KKR & Co. has hired Kate Richdale from Goldman Sachs Group to speed its growth in Asia beyond private equity.
Richdale will lead KKR's strategy and business development in Asia Pacific, working with senior leadership to expand into new investment strategies and across business lines, according to a March 3 statement from the firm. She previously worked in Hong Kong as Goldman’s chairman of investment banking for Asia, excluding Japan.
KKR, co-founded by Henry Kravis, Jerome Kohlberg, and George Roberts in 1976, has been expanding beyond its private equity roots into areas such as credit, real estate, and infrastructure. The New York-based firm sees these alternative investment strategies as ripe for growth in Asia and is building out staff to meet regional demand.
“Since we started investing in Asia nearly 15 years ago, KKR has grown from a private equity investor to a diversified alternative solutions provider,” Ming Lu, head of KKR Asia, said in the statement. “Our first phase of growth has focused on scaling our private equity business, and now we have the great opportunity to meet the growing needs of Asian businesses and entrepreneurs.”
KKR, run by co-chief executive officers Kravis and Roberts, has installed senior leadership in Asia over the past year to lead its local push into alternative strategies beyond private equity.
In January, KKR said that David Luboff had joined from Macquarie Group to oversee Asia-Pacific infrastructure investing. And last year, KKR announced it had hired John Pattar from CLSA Capital Partners as the head of real estate for Asia Pacific. Also in 2018, KKR’s Brian Dillard moved to Hong Kong, from New York, to lead the firm’s credit business in Asia.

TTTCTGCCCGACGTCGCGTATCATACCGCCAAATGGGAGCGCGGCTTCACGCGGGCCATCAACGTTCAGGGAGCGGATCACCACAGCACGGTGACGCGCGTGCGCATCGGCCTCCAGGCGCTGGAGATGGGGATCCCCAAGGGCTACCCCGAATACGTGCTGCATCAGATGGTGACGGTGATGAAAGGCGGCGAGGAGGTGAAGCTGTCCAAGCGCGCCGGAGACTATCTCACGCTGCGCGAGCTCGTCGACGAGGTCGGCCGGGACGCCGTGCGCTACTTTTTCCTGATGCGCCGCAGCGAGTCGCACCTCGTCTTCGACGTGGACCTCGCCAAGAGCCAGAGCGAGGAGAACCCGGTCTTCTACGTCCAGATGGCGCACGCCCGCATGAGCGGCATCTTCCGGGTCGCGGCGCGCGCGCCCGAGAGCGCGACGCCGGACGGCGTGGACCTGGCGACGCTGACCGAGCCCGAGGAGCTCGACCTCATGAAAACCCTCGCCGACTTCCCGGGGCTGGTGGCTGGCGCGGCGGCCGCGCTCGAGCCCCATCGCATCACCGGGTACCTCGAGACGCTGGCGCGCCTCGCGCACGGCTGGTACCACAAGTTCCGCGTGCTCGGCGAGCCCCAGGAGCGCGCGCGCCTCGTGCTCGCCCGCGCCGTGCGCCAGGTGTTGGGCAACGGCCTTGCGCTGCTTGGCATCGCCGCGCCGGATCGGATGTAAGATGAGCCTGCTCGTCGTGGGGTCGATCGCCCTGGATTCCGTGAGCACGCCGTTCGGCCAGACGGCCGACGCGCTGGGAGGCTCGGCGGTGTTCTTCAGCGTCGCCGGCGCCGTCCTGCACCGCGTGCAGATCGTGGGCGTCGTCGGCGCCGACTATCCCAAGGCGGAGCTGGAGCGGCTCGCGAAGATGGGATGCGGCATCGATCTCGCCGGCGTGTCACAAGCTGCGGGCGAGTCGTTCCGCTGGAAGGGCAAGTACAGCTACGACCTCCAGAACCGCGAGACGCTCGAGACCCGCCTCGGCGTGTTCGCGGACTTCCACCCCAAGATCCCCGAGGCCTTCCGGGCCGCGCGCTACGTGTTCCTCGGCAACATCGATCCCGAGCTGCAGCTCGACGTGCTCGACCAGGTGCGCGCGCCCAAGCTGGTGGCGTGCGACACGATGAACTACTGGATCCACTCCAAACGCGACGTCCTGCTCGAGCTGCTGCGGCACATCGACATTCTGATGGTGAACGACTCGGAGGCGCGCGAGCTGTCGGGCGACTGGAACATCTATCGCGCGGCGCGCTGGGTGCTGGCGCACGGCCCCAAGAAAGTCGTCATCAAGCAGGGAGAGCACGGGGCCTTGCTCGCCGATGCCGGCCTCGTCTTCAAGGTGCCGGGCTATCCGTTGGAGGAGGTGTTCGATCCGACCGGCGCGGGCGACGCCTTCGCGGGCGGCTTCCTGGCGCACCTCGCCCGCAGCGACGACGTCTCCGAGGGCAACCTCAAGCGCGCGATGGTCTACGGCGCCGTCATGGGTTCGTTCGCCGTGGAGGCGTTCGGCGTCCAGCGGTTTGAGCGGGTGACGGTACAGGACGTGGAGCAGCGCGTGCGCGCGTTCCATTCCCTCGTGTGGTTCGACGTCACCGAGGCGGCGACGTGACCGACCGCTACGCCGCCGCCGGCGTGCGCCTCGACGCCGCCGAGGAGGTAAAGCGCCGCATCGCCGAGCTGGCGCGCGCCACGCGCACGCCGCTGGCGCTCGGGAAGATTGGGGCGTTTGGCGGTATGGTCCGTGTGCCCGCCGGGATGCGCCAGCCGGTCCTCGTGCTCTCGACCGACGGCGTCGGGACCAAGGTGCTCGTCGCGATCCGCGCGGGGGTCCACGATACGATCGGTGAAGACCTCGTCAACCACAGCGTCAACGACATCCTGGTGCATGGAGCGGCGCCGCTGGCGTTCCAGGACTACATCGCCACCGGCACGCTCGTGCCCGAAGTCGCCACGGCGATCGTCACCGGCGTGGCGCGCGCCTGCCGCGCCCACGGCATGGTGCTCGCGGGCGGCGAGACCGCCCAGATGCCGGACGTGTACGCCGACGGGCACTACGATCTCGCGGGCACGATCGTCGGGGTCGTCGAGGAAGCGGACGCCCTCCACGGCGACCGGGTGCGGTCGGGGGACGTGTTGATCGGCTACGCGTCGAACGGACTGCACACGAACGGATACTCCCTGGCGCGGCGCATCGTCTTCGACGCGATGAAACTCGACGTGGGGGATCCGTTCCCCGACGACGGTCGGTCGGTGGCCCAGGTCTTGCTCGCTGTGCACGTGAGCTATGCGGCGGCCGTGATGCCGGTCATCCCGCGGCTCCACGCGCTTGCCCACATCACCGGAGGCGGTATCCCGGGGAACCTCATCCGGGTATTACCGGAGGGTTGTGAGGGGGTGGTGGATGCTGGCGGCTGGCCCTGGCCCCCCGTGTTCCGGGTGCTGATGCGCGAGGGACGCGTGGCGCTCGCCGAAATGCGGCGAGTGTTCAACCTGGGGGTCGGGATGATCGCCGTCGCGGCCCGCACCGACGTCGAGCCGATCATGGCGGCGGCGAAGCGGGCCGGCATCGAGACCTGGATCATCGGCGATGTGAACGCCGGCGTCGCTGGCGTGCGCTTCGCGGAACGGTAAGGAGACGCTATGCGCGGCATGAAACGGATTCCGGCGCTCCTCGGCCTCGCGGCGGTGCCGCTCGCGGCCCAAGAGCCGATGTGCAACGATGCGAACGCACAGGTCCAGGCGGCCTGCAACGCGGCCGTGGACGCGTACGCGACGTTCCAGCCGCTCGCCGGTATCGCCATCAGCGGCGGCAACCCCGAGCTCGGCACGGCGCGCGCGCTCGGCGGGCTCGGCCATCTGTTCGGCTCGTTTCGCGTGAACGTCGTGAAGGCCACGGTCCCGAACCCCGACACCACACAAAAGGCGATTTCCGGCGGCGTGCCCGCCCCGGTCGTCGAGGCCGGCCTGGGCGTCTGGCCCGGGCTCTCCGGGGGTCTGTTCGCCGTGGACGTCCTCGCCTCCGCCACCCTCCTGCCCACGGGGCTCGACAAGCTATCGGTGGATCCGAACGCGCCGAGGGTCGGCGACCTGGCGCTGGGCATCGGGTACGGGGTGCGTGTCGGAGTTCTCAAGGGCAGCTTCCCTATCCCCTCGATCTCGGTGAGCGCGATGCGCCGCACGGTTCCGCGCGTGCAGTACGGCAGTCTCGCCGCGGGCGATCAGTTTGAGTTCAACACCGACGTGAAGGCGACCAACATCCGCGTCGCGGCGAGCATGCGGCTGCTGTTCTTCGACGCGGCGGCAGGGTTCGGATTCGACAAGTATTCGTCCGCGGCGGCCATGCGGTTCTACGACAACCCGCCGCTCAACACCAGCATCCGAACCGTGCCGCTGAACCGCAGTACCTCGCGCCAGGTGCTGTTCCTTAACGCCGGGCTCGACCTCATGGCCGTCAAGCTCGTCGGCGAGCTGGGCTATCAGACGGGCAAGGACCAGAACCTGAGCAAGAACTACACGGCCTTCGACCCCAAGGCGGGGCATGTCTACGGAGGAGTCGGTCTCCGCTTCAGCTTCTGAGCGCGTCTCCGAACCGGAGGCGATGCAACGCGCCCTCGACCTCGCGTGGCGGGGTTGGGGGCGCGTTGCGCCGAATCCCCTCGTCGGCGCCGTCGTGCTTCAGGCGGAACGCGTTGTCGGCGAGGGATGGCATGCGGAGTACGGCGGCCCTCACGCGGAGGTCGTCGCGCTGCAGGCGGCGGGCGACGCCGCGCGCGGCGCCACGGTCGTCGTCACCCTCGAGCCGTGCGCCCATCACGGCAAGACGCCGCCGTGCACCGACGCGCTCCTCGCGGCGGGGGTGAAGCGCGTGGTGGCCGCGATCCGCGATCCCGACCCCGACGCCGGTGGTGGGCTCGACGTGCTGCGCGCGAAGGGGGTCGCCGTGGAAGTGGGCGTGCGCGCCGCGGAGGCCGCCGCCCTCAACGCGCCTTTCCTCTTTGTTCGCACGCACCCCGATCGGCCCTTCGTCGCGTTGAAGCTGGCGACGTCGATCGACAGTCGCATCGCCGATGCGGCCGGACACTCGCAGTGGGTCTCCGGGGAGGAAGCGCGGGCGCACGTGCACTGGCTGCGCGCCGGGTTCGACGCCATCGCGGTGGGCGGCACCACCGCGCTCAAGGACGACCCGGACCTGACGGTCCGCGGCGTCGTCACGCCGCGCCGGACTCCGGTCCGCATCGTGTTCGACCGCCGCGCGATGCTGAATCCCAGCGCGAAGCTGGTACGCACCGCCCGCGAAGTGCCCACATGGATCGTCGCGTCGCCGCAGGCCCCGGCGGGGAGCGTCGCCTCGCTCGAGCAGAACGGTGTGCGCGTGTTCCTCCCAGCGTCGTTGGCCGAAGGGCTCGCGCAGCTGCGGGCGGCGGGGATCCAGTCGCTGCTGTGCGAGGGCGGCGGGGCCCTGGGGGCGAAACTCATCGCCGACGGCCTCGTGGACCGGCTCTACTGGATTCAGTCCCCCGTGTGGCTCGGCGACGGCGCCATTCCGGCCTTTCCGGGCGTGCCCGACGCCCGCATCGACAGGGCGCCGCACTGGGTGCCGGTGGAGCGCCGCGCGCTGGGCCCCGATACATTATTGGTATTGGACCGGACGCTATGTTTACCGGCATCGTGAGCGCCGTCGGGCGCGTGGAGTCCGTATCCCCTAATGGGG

“Asia Pacific holds enormous opportunity for investment and partnership and is an integral part of KKR’s global growth strategy,” Joseph Bae, co-president of KKR, said in the firm statement.
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Institutional investors have been hunting for yield in private markets globally. Last year consulting firm Cerulli Associates said that sovereign wealth funds in Asia were turning to alternative investment strategies due to concern that public markets had become expensive amid slowing global growth.
In 2017, Asia represented 11 percent of KKR’s revenue, compared to 51 percent for North America and 38 percent for Europe, according to the firm’s investor day presentation last year.
“Given our market position and commitment to building out our platform, now is the right time to bring in a talented executive like Kate Richdale,” Bae said.
Richdale has moved into asset management after 25 years of investment banking.
Before chairing Goldman’s investment banking business in Asia Ex-Japan, she co-headed the division, according to KKR’s statement. Richdale had previously led Morgan Stanley’s Asia-Pacific investment banking unit.
“I’m thrilled to join the KKR team and seek out new opportunities for business growth at this exciting time for the region,” she said in the statement.